NAPOLEONVILLE, LA – When the waters start to rise, the pumps get going in low-lying Assumption Parish — thanks to a mitigation measure that has saved the parish from flooding time and time again.
Located 60 miles west of New Orleans, the parish is nestled along Bayou Lafourche just south of the Mississippi River. Its southernmost tip sits about 25 miles from the Gulf of Mexico. Miles upon miles of lakes and bayous meander through the parish. It’s most vulnerable areas include Bayou L’Ourse and the low-lying areas of Pierre Part, which has the largest portion of the parish’s 23,000 inhabitants.
Starting in the 1970s, parish authorities had drainage pumps installed to deal with Mississippi River flooding and deluges from heavy rains, tropical storms, and hurricanes. Today, Assumption Parish has 66 strategically located pumping stations standing ready when storms strike.
“We usually have problems every May because it is the high-water month,” said Bobby Naquin, parish manager.
The network of pumps sucks up flood water and diverts it to Lake Verret, a seven-mile-long swamp that lies at the western edge of the parish. Along the way, the water rushes through pipes ranging in diameter from 8 inches to 24 inches. “There even is one drainage pump with 32-inch pipes,” Naquin said.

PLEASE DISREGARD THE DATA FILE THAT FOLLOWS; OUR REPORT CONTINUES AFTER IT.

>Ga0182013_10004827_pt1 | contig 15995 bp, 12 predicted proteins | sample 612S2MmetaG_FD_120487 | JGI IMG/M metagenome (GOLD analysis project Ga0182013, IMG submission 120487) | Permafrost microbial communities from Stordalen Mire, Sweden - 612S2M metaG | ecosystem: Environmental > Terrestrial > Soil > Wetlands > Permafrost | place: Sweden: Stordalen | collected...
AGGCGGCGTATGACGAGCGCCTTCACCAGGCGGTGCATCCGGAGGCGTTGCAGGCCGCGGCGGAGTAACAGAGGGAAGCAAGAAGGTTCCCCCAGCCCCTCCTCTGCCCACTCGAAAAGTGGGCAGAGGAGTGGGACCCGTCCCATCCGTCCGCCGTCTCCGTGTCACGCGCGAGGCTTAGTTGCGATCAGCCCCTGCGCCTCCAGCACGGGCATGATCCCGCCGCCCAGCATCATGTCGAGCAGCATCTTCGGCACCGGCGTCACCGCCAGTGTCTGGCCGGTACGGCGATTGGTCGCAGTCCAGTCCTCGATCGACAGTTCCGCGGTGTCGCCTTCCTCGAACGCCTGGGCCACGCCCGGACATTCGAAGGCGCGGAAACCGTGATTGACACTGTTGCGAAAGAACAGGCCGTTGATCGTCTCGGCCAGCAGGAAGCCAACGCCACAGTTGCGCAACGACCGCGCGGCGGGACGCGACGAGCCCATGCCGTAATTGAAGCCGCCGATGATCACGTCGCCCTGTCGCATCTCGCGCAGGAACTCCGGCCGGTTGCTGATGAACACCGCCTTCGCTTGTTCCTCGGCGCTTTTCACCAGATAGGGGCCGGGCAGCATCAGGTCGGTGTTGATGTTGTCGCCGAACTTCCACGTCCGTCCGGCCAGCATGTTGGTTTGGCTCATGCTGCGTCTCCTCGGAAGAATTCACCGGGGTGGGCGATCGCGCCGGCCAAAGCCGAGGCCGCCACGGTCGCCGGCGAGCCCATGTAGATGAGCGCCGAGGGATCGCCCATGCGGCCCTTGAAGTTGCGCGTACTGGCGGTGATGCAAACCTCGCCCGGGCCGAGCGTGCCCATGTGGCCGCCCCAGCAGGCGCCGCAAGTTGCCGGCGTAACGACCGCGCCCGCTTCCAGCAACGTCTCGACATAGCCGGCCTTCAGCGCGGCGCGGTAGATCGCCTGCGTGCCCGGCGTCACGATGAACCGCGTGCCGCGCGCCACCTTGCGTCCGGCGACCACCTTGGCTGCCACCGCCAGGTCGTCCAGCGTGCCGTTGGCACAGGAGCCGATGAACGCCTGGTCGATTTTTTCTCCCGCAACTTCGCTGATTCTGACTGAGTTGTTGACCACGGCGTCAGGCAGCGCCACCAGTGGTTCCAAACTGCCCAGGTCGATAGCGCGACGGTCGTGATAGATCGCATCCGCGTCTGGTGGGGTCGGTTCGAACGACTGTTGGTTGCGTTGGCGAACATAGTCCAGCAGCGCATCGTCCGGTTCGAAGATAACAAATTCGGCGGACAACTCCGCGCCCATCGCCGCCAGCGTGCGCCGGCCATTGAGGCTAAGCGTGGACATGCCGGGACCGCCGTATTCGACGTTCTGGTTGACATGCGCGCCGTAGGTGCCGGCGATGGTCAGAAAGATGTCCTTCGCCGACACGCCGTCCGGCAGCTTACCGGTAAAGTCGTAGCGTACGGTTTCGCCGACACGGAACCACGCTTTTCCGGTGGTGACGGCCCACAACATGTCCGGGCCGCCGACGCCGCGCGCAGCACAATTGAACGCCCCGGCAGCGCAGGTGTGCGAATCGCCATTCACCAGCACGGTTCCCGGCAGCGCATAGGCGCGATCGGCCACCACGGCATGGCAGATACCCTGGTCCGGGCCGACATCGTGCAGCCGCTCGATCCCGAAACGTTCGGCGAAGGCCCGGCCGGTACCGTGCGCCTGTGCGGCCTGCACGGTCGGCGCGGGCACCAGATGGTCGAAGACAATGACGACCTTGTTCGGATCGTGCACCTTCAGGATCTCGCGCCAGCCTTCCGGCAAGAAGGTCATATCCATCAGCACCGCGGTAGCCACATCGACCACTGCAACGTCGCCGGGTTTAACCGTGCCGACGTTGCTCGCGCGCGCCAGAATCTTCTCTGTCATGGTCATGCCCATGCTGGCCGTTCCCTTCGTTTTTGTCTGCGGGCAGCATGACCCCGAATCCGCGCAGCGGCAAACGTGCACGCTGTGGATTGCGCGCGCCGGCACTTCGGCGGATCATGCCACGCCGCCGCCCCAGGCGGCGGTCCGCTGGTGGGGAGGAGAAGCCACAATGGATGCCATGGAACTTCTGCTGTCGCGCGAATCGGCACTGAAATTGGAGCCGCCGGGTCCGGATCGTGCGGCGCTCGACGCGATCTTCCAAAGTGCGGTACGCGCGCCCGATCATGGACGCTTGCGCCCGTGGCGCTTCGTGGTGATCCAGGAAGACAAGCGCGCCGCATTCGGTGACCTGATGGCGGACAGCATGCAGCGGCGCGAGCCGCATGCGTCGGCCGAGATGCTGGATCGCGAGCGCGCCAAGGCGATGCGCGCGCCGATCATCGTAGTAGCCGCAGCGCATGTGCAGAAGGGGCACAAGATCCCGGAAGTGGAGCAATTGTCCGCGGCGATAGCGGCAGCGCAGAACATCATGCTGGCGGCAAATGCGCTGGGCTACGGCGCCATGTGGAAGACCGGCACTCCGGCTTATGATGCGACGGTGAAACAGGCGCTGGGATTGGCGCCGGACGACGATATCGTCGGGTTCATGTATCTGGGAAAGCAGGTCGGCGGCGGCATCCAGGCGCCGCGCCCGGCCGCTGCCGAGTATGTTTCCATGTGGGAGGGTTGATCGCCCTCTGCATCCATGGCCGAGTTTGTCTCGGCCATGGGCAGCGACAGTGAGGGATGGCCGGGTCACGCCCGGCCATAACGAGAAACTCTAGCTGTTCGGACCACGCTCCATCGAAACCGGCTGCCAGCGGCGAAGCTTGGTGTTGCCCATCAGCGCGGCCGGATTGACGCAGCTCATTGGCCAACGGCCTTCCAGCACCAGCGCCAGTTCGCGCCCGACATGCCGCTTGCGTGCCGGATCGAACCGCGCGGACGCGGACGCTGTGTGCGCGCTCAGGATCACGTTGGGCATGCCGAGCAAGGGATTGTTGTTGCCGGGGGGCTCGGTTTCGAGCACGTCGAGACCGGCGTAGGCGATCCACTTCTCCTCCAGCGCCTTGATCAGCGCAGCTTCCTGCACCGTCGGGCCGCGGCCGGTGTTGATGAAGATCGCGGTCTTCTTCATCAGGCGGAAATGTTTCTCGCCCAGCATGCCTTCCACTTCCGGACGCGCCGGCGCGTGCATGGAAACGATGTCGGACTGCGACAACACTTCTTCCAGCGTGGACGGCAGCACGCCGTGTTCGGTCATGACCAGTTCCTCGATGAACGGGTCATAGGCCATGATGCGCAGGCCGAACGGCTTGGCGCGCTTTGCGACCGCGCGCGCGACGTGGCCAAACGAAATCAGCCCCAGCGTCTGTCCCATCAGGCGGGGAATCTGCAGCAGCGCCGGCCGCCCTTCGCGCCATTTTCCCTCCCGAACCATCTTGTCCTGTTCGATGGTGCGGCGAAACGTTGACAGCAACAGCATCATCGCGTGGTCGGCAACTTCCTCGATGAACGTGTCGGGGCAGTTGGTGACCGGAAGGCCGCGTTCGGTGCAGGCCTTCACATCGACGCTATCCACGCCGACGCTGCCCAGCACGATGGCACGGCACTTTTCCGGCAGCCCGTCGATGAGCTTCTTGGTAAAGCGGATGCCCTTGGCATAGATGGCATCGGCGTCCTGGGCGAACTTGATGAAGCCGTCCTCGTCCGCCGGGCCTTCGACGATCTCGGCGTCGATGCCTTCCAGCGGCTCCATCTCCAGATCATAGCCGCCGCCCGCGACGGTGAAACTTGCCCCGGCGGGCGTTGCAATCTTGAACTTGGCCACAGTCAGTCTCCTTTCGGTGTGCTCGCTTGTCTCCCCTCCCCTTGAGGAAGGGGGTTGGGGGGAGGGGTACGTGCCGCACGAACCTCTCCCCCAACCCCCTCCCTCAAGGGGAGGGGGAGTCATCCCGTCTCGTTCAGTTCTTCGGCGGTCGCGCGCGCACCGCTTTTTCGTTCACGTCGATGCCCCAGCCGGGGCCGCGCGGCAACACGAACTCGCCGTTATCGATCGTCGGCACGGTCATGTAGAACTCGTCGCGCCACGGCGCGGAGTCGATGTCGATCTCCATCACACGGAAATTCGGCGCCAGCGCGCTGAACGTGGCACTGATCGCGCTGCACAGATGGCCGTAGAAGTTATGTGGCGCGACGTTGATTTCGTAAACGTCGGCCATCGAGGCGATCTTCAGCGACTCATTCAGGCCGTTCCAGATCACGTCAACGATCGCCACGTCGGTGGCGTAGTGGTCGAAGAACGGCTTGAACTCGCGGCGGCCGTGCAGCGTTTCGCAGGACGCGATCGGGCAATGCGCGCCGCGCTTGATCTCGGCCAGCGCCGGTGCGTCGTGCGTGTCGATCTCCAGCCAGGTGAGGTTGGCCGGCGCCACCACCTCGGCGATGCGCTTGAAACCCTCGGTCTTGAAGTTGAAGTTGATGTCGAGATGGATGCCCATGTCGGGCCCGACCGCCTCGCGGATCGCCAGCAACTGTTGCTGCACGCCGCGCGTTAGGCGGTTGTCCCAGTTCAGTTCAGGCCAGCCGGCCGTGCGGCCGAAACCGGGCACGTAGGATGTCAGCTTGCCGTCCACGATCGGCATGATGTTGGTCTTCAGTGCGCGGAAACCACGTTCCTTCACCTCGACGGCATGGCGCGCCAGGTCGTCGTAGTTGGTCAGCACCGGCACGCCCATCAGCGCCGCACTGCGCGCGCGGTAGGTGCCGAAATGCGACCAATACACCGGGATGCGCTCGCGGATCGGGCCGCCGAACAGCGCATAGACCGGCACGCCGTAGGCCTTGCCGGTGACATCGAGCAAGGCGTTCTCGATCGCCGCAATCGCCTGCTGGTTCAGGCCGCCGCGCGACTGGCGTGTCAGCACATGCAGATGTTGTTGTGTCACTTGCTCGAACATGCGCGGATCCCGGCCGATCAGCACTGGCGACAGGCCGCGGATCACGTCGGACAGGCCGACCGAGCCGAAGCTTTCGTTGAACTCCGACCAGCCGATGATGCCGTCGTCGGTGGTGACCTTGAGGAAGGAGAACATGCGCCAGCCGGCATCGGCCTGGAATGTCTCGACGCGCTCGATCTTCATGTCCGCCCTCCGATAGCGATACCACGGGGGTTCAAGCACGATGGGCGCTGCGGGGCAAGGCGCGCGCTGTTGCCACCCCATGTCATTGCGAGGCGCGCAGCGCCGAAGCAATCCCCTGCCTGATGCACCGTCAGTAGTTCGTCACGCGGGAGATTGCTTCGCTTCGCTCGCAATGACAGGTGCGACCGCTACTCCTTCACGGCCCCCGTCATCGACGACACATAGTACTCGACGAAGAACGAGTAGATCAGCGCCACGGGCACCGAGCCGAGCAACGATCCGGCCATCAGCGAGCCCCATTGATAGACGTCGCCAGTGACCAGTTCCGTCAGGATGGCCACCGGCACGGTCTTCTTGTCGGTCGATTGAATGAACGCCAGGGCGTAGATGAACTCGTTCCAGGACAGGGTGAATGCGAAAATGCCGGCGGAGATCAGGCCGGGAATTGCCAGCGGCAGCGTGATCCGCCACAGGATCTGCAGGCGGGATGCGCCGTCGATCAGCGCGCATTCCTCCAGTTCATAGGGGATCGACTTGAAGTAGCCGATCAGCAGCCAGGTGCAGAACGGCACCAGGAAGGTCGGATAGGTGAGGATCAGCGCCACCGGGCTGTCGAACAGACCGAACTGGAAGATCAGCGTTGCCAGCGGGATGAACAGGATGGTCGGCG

The earliest pumps used diesel fuel, but electricity powers most of their replacements. The electric-powered systems start up automatically, while people must unlock the gas and propane generators to fire them up when rains begin to pool into significant amounts of water. All of the pumps have automatic shutoff systems, and many of the pump stations have backup generators.
Naquin said a 12-inch pump station with 8-foot long pipes costs about $25,000 to purchase and install, with larger stations costing far more. Maintenance requires ongoing attention, with pump motors usually lasting 10 years, and the pumps themselves lasting about 20 years, Naquin said.
Since their installation, Assumption Parish’s pumps have proved invaluable. Elevated above the highest flood marks, the pumps ensured the parish had “minimal damage” during hurricanes Katrina and Rita and the 2011 Mississippi River floods, Naquin said.
Even so, Hurricane Isaac’s prolonged torrential rains posed a unique challenge. “It rained and rained, and the pumps ran and ran,” said Naquin. The pumps again saved the day. “The results again were very little flooding compared to some areas due the efficiency of the pumps.”
Pumping stations are common in southern Louisiana to protect people and property from floods caused by major storms.
“Drainage pump stations play a critical role in flood prevention,” noted Jim Stark, former director of FEMA’s then-Transitional Recovery Office in New Orleans.